The Past and Future of Video Games

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The edict came down from the Front Office one day in 1958; this research institute will hold a Visitors’ Day for employee families and the surrounding community — each Department will be responsible for producing a display or demonstration.

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For Willie Higinbotham of the Instrumentation Division, it seemed this meant he should produce something with flashing lights and beeping sounds as one might find in a penny arcade. And so he set to work on a game he called Tennis for Two.  Today video games are a thriving business with annual revenues estimated to be over $100 billion and growing.

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One can major in the topic in college and take courses in animation in high school. The search is on to find the parent of such a successful offspring, but the number of sires who can make a plausible claim is large and ever expanding.

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The Case

Dr. Higinbotham can make as good a case as any, in fact he ended up in court over just such a claim. He had begun his career at MIT’s Radiation Lab, and much later won distinction as an ardent nuclear arms reduction advocate. But it was during his years at Brookhaven National Lab that this famous video gaming work was done, mostly in spare time and with excessed equipment.

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His contribution was certainly quite remarkable at the time when there were simply no personal computers and no digital CRT displays. The ‘brain’ of Tennis for Two was a small analog computer.

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He used four of the computer’s operational amplifiers to generate the ball’s motion while the computer’s remaining six amplifiers sensed when the ball hit the ground or net and switched controls to the person in whose court the ball was located.

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In order to generate the court, net and ball on screen, it was necessary to time-share these functions; in itself a then-novel technique.

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For a display, he used a 5 inch oscilloscope; in later versions a larger screen was used. The game even took into consideration the physics of gravity and elasticity in real time.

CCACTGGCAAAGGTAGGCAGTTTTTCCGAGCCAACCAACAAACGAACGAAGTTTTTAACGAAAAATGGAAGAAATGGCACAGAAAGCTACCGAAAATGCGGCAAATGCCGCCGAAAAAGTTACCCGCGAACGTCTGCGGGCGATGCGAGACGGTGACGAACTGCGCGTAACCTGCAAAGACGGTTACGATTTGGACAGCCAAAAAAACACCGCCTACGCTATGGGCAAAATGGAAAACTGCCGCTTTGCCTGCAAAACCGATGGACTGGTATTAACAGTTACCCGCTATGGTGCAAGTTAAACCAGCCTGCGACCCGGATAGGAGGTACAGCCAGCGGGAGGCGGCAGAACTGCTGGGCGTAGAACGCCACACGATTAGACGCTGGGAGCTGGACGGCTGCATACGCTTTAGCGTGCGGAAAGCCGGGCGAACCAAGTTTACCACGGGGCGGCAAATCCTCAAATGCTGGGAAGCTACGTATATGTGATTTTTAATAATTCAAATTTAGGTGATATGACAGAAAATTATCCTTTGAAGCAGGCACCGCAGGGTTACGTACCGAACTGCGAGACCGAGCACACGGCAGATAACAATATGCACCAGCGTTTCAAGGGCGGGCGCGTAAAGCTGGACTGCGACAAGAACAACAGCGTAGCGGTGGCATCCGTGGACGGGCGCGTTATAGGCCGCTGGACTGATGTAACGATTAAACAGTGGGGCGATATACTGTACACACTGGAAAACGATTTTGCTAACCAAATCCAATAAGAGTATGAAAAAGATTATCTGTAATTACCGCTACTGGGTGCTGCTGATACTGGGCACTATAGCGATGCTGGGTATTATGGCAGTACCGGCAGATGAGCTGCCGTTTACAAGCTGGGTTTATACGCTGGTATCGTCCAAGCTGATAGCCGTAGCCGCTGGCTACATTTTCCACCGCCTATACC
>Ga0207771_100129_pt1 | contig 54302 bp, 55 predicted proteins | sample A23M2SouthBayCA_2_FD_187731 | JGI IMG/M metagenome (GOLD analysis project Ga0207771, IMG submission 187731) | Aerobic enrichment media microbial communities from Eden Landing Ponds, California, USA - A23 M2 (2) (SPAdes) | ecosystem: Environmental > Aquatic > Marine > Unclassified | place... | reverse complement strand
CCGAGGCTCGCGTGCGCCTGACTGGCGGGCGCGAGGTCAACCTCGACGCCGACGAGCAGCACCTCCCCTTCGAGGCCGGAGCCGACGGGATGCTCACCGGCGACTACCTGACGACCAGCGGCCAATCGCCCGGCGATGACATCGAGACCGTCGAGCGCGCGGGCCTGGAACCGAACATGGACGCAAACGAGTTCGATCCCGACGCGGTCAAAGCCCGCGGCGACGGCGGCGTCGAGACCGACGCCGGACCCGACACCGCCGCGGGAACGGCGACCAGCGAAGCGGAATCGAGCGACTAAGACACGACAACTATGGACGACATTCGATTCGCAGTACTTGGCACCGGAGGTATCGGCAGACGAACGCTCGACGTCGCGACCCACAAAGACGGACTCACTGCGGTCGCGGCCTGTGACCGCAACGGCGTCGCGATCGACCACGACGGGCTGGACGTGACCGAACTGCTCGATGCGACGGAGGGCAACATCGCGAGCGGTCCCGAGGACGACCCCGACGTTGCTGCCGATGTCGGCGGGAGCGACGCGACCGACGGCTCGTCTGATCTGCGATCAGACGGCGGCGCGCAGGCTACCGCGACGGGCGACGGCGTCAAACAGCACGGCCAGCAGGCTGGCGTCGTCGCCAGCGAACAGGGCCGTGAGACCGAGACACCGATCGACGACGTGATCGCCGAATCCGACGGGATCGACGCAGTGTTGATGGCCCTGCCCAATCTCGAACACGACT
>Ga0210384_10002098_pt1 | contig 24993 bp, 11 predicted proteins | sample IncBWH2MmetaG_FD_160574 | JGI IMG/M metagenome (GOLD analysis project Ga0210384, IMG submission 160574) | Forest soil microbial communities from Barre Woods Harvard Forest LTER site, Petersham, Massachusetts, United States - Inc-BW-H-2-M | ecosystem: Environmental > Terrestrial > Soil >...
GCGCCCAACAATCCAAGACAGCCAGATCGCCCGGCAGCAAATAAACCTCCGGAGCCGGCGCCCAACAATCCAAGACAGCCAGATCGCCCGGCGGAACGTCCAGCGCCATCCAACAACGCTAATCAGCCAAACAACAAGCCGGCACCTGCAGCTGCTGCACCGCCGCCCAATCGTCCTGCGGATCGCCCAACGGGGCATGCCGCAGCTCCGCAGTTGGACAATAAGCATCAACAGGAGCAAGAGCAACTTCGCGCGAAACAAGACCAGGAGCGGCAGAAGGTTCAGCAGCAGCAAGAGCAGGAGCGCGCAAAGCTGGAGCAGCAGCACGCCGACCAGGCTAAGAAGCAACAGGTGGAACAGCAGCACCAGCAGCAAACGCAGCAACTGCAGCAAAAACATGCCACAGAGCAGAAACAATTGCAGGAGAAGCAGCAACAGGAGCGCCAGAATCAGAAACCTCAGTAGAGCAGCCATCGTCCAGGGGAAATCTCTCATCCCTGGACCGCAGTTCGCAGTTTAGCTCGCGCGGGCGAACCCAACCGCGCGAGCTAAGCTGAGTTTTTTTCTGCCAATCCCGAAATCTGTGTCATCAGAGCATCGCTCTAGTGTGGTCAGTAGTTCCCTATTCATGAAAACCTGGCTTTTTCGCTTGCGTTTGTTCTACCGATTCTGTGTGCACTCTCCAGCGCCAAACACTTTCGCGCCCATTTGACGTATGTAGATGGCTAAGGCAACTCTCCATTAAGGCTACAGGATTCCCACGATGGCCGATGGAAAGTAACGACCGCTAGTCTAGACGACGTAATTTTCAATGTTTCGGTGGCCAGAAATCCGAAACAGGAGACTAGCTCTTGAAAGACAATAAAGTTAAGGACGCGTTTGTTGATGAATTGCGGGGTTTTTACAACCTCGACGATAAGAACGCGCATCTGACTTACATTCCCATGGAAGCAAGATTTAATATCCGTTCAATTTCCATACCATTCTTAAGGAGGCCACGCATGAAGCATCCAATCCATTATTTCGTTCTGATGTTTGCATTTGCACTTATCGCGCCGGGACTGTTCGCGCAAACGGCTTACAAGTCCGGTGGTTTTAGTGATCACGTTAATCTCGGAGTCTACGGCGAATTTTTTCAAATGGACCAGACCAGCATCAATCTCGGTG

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The Tennis for Two apparatus, including oscilloscope, two controllers and analog computer.

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Higinbotham’s work was infused with an engineering discipline that made his case particularly compelling. He kept a registered Laboratory notebook, his designs were well documented and they survive to this day. Higinbotham passed away in 1994.

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The developers of Pong and subsequent games gave credit to the inspiration afforded by Tennis for Two and other precursors, but not too much — there was far too much money at stake.

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The Case Unravels

Several things worked against Higinbotham getting the credit that might have been his due. Perhaps foremost, he never applied for a patent and if he had, the patent would have gone to the US Government which owned the Laboratory, not him. Second, Tennis for Two was not, strictly speaking, either ‘video’ or ‘game’. It was not video in that it didn’t use raster-scan imaging that we ascribe to the term today. And it wasn’t a game because there was no scoreboard, so ruled a judge reviewing the case.

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But the device was ingenious, entertaining and in the minds of many, paved the way for the later developments that we now know so well. It continues to instruct the engineers of today in the need for discipline, imagination and resourcefulness. Further, it provides a cautionary tale that we should step back and examine our work for unintended applicabilities, because if there are some and we don’t exploit them, surely someone else will.

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The future of the video game industry is not hard to discern. Games will continue to be more sophisticated, realistic and immersive. They will no longer just be side effects of mainstream technology developments. They are now pushing the state-of-the-art as hard as any other market, perhaps most prominently in graphics. The line between entertainment and real-life will continue to blur — one need only look over the shoulder of the military while it is simulating a battlefield or deploying drones. We are all in the game.